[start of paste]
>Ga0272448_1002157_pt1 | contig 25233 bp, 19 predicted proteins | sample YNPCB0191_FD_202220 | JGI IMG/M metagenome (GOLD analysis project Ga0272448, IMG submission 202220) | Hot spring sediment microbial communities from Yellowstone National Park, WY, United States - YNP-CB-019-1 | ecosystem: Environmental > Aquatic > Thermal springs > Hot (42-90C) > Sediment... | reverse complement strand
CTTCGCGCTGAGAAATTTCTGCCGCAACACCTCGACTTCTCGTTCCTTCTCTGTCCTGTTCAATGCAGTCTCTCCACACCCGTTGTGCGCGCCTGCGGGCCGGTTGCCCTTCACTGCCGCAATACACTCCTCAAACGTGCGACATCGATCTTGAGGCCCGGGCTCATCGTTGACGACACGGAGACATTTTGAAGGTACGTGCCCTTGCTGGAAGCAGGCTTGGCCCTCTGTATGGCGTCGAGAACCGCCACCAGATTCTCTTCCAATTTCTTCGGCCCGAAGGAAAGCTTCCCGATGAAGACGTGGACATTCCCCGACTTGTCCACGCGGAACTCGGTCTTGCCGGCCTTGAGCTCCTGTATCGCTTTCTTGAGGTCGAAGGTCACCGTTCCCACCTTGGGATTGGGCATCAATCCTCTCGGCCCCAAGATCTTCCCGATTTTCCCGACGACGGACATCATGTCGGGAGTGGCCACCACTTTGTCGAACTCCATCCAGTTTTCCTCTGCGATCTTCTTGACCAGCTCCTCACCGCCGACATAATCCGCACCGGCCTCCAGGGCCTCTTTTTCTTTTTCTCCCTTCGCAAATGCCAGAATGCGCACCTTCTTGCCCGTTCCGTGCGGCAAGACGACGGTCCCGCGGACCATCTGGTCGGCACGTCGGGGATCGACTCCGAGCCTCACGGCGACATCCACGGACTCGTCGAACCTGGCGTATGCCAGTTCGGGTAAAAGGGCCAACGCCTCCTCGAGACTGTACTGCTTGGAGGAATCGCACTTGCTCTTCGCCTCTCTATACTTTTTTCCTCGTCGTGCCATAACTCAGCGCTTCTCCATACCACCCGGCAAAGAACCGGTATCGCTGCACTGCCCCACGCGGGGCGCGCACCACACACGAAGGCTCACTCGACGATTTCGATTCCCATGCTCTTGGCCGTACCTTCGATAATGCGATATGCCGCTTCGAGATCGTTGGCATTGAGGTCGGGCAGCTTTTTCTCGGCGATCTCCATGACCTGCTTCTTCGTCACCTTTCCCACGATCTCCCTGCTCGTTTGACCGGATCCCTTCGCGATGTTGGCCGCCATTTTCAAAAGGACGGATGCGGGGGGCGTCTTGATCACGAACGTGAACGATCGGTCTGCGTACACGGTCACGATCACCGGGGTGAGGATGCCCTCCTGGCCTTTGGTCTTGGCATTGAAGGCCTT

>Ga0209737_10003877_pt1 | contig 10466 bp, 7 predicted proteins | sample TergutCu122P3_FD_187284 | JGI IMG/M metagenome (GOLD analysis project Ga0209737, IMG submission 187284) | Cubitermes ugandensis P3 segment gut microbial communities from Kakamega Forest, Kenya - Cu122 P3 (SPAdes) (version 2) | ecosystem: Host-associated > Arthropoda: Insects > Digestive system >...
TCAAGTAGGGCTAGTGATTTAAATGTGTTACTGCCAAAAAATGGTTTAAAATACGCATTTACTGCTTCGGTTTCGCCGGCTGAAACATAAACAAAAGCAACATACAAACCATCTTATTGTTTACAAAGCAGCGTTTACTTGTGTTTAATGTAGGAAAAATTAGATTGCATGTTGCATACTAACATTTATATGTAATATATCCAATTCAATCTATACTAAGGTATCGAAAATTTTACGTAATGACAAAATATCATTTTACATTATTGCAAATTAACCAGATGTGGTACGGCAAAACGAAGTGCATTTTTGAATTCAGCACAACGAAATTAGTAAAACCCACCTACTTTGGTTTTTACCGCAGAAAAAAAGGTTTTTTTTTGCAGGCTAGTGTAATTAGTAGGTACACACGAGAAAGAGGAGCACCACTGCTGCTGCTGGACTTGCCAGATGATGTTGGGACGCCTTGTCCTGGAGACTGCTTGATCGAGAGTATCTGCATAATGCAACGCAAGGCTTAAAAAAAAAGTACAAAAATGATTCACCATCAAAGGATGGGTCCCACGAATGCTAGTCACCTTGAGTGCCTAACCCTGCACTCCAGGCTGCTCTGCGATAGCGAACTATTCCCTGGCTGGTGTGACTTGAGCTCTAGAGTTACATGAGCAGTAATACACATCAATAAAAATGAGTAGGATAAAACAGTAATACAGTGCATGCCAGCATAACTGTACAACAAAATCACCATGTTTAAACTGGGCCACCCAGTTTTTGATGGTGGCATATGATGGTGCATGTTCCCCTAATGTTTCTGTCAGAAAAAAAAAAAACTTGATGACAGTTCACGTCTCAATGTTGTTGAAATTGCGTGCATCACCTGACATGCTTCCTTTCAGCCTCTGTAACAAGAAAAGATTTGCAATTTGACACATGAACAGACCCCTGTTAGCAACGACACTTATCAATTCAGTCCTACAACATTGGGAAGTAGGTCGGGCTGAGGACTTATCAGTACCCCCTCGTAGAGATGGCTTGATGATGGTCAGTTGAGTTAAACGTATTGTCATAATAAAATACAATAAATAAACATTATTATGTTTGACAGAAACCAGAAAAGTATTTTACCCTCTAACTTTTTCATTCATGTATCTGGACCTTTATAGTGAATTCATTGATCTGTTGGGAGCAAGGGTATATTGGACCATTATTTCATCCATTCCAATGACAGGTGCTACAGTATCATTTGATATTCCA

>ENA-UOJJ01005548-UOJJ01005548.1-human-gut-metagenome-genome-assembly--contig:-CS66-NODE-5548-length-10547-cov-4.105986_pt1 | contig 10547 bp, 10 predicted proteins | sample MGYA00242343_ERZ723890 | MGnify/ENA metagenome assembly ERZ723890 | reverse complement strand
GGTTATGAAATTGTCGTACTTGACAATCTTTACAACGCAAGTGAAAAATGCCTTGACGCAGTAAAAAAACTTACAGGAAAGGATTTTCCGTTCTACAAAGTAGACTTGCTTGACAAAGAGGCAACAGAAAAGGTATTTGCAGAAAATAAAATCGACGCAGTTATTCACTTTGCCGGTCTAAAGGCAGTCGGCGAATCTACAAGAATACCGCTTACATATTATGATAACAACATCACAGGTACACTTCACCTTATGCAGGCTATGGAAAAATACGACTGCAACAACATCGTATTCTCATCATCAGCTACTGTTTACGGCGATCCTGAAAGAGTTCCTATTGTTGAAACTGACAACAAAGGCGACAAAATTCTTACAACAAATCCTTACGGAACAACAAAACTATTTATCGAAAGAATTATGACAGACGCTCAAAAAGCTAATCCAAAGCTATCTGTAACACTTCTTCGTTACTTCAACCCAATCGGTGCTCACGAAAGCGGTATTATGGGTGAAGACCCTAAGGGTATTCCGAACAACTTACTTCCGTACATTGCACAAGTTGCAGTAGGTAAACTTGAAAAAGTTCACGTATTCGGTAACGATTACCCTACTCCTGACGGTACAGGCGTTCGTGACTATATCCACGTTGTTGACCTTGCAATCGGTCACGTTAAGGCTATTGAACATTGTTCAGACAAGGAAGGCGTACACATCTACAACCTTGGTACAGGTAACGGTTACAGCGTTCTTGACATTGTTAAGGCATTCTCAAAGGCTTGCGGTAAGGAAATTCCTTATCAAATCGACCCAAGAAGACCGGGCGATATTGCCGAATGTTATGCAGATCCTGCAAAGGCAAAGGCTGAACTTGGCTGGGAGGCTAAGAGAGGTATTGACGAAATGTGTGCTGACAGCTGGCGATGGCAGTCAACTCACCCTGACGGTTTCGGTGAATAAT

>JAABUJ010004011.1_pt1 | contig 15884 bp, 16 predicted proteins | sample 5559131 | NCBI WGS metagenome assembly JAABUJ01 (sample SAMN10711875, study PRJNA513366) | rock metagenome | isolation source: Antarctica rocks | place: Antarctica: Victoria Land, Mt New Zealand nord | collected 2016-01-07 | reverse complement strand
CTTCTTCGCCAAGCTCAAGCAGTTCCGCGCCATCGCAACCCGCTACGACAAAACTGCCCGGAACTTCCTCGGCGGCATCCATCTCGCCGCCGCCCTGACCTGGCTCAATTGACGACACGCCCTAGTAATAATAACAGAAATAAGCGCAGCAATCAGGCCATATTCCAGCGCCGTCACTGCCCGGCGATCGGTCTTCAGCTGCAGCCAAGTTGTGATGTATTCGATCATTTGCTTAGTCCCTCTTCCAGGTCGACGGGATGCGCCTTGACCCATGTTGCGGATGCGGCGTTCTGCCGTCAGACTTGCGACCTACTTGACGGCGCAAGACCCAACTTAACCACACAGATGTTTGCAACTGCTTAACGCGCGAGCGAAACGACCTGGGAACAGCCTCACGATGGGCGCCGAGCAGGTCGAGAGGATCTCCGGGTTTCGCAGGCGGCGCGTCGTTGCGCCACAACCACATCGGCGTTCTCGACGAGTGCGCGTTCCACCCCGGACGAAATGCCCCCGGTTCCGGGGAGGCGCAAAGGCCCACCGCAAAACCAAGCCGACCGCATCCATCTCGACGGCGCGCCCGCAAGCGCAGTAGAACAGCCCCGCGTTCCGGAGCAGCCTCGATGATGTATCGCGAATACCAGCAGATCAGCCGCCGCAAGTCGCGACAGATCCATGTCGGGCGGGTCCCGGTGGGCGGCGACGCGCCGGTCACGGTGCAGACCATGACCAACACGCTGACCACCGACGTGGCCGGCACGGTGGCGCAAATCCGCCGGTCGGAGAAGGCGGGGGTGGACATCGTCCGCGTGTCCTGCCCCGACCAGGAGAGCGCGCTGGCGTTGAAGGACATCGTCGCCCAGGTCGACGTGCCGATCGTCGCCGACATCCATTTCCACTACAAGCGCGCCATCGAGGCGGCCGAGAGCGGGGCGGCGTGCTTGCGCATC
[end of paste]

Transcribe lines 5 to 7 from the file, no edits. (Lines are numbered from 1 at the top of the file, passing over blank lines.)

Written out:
>ENA-UOJJ01005548-UOJJ01005548.1-human-gut-metagenome-genome-assembly--contig:-CS66-NODE-5548-length-10547-cov-4.105986_pt1 | contig 10547 bp, 10 predicted proteins | sample MGYA00242343_ERZ723890 | MGnify/ENA metagenome assembly ERZ723890 | reverse complement strand
GGTTATGAAATTGTCGTACTTGACAATCTTTACAACGCAAGTGAAAAATGCCTTGACGCAGTAAAAAAACTTACAGGAAAGGATTTTCCGTTCTACAAAGTAGACTTGCTTGACAAAGAGGCAACAGAAAAGGTATTTGCAGAAAATAAAATCGACGCAGTTATTCACTTTGCCGGTCTAAAGGCAGTCGGCGAATCTACAAGAATACCGCTTACATATTATGATAACAACATCACAGGTACACTTCACCTTATGCAGGCTATGGAAAAATACGACTGCAACAACATCGTATTCTCATCATCAGCTACTGTTTACGGCGATCCTGAAAGAGTTCCTATTGTTGAAACTGACAACAAAGGCGACAAAATTCTTACAACAAATCCTTACGGAACAACAAAACTATTTATCGAAAGAATTATGACAGACGCTCAAAAAGCTAATCCAAAGCTATCTGTAACACTTCTTCGTTACTTCAACCCAATCGGTGCTCACGAAAGCGGTATTATGGGTGAAGACCCTAAGGGTATTCCGAACAACTTACTTCCGTACATTGCACAAGTTGCAGTAGGTAAACTTGAAAAAGTTCACGTATTCGGTAACGATTACCCTACTCCTGACGGTACAGGCGTTCGTGACTATATCCACGTTGTTGACCTTGCAATCGGTCACGTTAAGGCTATTGAACATTGTTCAGACAAGGAAGGCGTACACATCTACAACCTTGGTACAGGTAACGGTTACAGCGTTCTTGACATTGTTAAGGCATTCTCAAAGGCTTGCGGTAAGGAAATTCCTTATCAAATCGACCCAAGAAGACCGGGCGATATTGCCGAATGTTATGCAGATCCTGCAAAGGCAAAGGCTGAACTTGGCTGGGAGGCTAAGAGAGGTATTGACGAAATGTGTGCTGACAGCTGGCGATGGCAGTCAACTCACCCTGACGGTTTCGGTGAATAAT

>JAABUJ010004011.1_pt1 | contig 15884 bp, 16 predicted proteins | sample 5559131 | NCBI WGS metagenome assembly JAABUJ01 (sample SAMN10711875, study PRJNA513366) | rock metagenome | isolation source: Antarctica rocks | place: Antarctica: Victoria Land, Mt New Zealand nord | collected 2016-01-07 | reverse complement strand